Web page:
When that plan failed, David sent Uriah to the hottest part of the battle and had the rest of his army retreat from Uriah so that he would be killed. Eventually, the prophet Nathan confronted David regarding his numerous sins. In the end, David said to Nathan, “I have sinned against the Lord.”

Speaking about all men, God said in Genesis 6:5 “that every intent of the thoughts of his heart was only evil continually.”

In Psalm 51, David acknowledges this fact about his own heart and pleads with God for mercy according to God’s loving kindness and the multitude of His tender mercies. In verse 10, David writes, “Create [bara] in me a clean heart, O God, and renew a steadfast spirit within me.” David links God creating a new heart in him with renewal, just as God creating new living beings was linked with renewal, or recreation, in Psalm 104.


Where does this new heart come from? How is this heart created in you and me?

2 Corinthians 5:17-18 says, “Therefore, if anyone is in Christ, he is a new creation. The old has passed away; behold, the new has come. All this is from God, who through Christ reconciled us to himself.”

The Greek word for creation here is ktisis, which is the noun form of ktizo. Remember, ktizo, to create, is something that only God and Jesus do.

The new heart David cried out for is created by Jesus when we are in Christ. He gives us a new heart when see him as the son of God who laid down his life for us on the cross.

Sheep to Be Slaughtered


Psalm 44:22 says, “Yet for your sake we are killed all the day long; we are regarded as sheep to be slaughtered.”

Many are likely more familiar with this scripture because Paul quoted it in Romans 8:36.

But, it seems to me that Paul is using this scripture in a different way than the writer of Psalm 44. In fact, it seems to me that Paul is using it in almost the exact opposite way.

Psalm 44 starts with the writer saying that they have heard all that their fathers told them about what God did in the days of old. What deeds of God is the writer referring to? Specifically, the writer is referencing God driving out the nations from the promised land so that he could plant Israel there. The psalmist says that it was not by their own sword or arm that they took the land, but that it was God’s right hand and arm that took the land for Israel.

Then, the psalmist acknowledges God as king. God defeats their foes and treads down those who rise up against them. God saves them from their enemies. He even puts to shame those that hate them. So, they will boast in God and give thanks to him continually.

Then, there is a pause.

And a change in though.

Now, the psalmist says that God has rejected and disgrace them. They have been turned back from their enemy, and their enemy has spoiled them through war.  Indeed it has gotten so bad that the psalmist says, “You have made us like sheep for slaughter and have scattered us among the nations.” (verse 11).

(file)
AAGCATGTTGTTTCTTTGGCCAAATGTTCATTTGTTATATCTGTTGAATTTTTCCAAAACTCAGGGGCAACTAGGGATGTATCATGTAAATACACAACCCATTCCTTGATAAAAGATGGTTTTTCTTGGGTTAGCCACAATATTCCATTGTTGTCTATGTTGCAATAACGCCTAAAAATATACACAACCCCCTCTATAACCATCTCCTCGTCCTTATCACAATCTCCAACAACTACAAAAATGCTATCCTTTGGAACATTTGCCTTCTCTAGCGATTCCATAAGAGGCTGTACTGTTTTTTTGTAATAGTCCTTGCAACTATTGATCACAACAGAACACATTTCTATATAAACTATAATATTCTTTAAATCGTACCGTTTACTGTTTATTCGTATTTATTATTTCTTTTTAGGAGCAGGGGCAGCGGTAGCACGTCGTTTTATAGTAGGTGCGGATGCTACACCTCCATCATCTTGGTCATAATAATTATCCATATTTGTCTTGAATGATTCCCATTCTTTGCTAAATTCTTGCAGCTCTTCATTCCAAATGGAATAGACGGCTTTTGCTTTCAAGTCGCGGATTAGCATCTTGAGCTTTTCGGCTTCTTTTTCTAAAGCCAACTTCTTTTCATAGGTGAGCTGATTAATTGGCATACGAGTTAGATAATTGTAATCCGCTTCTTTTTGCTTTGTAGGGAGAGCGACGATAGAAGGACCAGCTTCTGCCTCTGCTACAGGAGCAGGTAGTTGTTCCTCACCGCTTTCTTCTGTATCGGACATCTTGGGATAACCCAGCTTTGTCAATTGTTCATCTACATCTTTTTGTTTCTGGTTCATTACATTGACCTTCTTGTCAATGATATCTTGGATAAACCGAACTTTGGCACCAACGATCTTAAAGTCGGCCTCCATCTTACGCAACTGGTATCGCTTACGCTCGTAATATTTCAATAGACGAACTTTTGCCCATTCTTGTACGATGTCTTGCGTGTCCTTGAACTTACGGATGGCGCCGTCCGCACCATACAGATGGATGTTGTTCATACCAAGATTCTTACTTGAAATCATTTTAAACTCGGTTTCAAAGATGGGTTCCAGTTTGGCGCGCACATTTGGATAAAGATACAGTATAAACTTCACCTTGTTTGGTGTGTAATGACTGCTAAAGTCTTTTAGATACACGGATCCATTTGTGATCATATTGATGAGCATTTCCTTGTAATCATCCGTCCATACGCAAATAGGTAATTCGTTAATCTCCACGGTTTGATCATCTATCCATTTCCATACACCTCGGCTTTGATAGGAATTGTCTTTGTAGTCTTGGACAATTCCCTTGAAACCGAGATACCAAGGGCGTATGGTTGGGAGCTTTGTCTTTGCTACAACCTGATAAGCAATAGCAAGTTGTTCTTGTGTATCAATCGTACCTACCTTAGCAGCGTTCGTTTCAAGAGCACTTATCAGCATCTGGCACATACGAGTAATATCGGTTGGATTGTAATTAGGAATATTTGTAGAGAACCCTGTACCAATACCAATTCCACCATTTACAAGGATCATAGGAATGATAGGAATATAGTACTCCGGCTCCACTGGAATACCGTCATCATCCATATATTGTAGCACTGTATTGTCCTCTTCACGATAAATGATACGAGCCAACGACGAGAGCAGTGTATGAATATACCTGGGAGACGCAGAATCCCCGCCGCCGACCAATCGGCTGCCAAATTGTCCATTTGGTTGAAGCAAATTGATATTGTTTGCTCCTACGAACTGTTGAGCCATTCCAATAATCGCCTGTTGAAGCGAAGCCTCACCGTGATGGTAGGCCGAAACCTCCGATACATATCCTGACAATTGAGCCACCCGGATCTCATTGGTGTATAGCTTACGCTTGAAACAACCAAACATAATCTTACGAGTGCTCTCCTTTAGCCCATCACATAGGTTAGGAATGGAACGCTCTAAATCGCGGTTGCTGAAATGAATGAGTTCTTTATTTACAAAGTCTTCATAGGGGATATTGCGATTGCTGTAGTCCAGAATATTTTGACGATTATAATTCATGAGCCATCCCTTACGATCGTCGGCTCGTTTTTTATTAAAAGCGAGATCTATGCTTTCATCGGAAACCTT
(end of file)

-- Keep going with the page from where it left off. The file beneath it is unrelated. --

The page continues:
Clearly, the psalmist does not see being sheep for the slaughter as a good thing. God has made them the taunt of their neighbors, a byword among the nations, and laughingstock among the peoples. They are disgraced and ashamed.

The writer says that all this has happened to them even though they have not forgotten God. The psalmist claims they have not been false to the covenant, have not turned back from God, and have not departed from his ways.

Wait! What?

From the moment that God delivered Israel out of Egypt they grumbled and complained in the wilderness, desiring to return to their slavery. And, from the moment God took them into the promised land they forsook the ways of God and did what was right in their own eyes. Over and over, the prophets record God calling Israel back to him. Yet, they refuse to give up their idolatry and go into exile.

The psalmist sums all this up by saying, “If we had forgotten the name of our God or spread out our hands to a foreign god, would not God discover this? For he knows the secrets of the heart. Yet for your sake we are killed all the day long; we are regarded as sheep to be slaughtered?” (verses 20-22)

The psalmist is saying that God knows the secrets of their hearts. He knows they have not forgotten his name nor have they worshiped foreign gods and idols. But, since God seems to be sleeping and hiding his face (verses 23-24), for your sake we will die all day long and be regarded as sheep for the slaughter. The psalmist seems to be saying to God that we have kept the covenant with you yet you don’t seem to be keeping it along with us so we will die for your sake.

So, being killed all the day long and regarded as sheep for the slaughter is anything but an encouragement. In fact, it seems much more to be lament, a resignation to how God is going to treat them.

But, this is not at all how Paul uses Psalm 44:22 in Romans 8.

In Romans, Paul shows that it was all mankind that had worshiped the creature instead of the Creator. All men were guilty of idolatry. Even Israel, who has to show the world what God was like, gave in to idolatry, desiring to be like every other nation.

But, Paul shows that despite Israel’s unfaithfulness to the covenant and all of mankind’s idolatry God was faithful. Indeed, God is going to be so faithful that he is going to restore all of creation. This is exactly the opposite of what the psalmist was saying.

Paul says that this will come about provided that we suffer with Christ, who was the lamb of God. But, these sufferings are not worth comparing to the glory that will be revealed in us by God.

For those that love God all things work together for good, which is to be conformed to the image of Jesus. What image is that? A lamb that laid his life down for the world in the ultimate act of self-giving love.

So, Paul says what can we say about all these things?

Well, if God is for us, then who or what can be against us.